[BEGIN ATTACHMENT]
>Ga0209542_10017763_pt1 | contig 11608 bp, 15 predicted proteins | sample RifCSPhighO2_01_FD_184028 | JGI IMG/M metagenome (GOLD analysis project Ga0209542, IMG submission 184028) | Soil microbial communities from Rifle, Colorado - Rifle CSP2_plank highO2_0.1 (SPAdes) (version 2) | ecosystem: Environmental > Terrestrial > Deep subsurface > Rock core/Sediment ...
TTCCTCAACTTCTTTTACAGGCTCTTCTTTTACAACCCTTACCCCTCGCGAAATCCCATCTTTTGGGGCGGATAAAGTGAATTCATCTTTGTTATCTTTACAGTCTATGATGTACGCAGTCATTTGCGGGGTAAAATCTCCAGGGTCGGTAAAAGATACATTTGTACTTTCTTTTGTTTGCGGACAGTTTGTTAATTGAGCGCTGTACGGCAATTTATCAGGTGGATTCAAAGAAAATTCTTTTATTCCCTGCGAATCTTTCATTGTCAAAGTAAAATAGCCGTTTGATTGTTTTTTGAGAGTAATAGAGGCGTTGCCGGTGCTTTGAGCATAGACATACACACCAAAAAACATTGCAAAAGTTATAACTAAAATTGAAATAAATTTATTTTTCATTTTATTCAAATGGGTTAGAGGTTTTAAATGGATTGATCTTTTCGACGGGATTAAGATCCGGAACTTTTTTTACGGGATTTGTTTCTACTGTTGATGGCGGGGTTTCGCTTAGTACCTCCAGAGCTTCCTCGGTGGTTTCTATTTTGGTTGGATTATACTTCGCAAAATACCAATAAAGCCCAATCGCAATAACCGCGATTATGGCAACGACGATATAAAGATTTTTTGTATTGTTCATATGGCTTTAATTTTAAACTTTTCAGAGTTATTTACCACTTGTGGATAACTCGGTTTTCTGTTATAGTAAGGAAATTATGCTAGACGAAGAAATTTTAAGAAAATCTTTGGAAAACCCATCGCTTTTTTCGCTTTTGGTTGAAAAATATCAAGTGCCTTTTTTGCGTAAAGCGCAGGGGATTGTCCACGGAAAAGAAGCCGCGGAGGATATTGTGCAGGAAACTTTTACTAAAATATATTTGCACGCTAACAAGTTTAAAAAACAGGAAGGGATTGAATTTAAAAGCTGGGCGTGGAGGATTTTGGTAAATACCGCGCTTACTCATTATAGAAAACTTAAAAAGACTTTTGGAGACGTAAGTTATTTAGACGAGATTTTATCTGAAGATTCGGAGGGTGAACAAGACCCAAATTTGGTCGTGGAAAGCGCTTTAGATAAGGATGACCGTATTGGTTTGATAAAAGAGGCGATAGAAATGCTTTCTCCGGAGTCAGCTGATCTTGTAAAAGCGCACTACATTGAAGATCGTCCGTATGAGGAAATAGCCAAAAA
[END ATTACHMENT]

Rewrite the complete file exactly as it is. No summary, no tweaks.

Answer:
>Ga0209542_10017763_pt1 | contig 11608 bp, 15 predicted proteins | sample RifCSPhighO2_01_FD_184028 | JGI IMG/M metagenome (GOLD analysis project Ga0209542, IMG submission 184028) | Soil microbial communities from Rifle, Colorado - Rifle CSP2_plank highO2_0.1 (SPAdes) (version 2) | ecosystem: Environmental > Terrestrial > Deep subsurface > Rock core/Sediment ...
TTCCTCAACTTCTTTTACAGGCTCTTCTTTTACAACCCTTACCCCTCGCGAAATCCCATCTTTTGGGGCGGATAAAGTGAATTCATCTTTGTTATCTTTACAGTCTATGATGTACGCAGTCATTTGCGGGGTAAAATCTCCAGGGTCGGTAAAAGATACATTTGTACTTTCTTTTGTTTGCGGACAGTTTGTTAATTGAGCGCTGTACGGCAATTTATCAGGTGGATTCAAAGAAAATTCTTTTATTCCCTGCGAATCTTTCATTGTCAAAGTAAAATAGCCGTTTGATTGTTTTTTGAGAGTAATAGAGGCGTTGCCGGTGCTTTGAGCATAGACATACACACCAAAAAACATTGCAAAAGTTATAACTAAAATTGAAATAAATTTATTTTTCATTTTATTCAAATGGGTTAGAGGTTTTAAATGGATTGATCTTTTCGACGGGATTAAGATCCGGAACTTTTTTTACGGGATTTGTTTCTACTGTTGATGGCGGGGTTTCGCTTAGTACCTCCAGAGCTTCCTCGGTGGTTTCTATTTTGGTTGGATTATACTTCGCAAAATACCAATAAAGCCCAATCGCAATAACCGCGATTATGGCAACGACGATATAAAGATTTTTTGTATTGTTCATATGGCTTTAATTTTAAACTTTTCAGAGTTATTTACCACTTGTGGATAACTCGGTTTTCTGTTATAGTAAGGAAATTATGCTAGACGAAGAAATTTTAAGAAAATCTTTGGAAAACCCATCGCTTTTTTCGCTTTTGGTTGAAAAATATCAAGTGCCTTTTTTGCGTAAAGCGCAGGGGATTGTCCACGGAAAAGAAGCCGCGGAGGATATTGTGCAGGAAACTTTTACTAAAATATATTTGCACGCTAACAAGTTTAAAAAACAGGAAGGGATTGAATTTAAAAGCTGGGCGTGGAGGATTTTGGTAAATACCGCGCTTACTCATTATAGAAAACTTAAAAAGACTTTTGGAGACGTAAGTTATTTAGACGAGATTTTATCTGAAGATTCGGAGGGTGAACAAGACCCAAATTTGGTCGTGGAAAGCGCTTTAGATAAGGATGACCGTATTGGTTTGATAAAAGAGGCGATAGAAATGCTTTCTCCGGAGTCAGCTGATCTTGTAAAAGCGCACTACATTGAAGATCGTCCGTATGAGGAAATAGCCAAAAA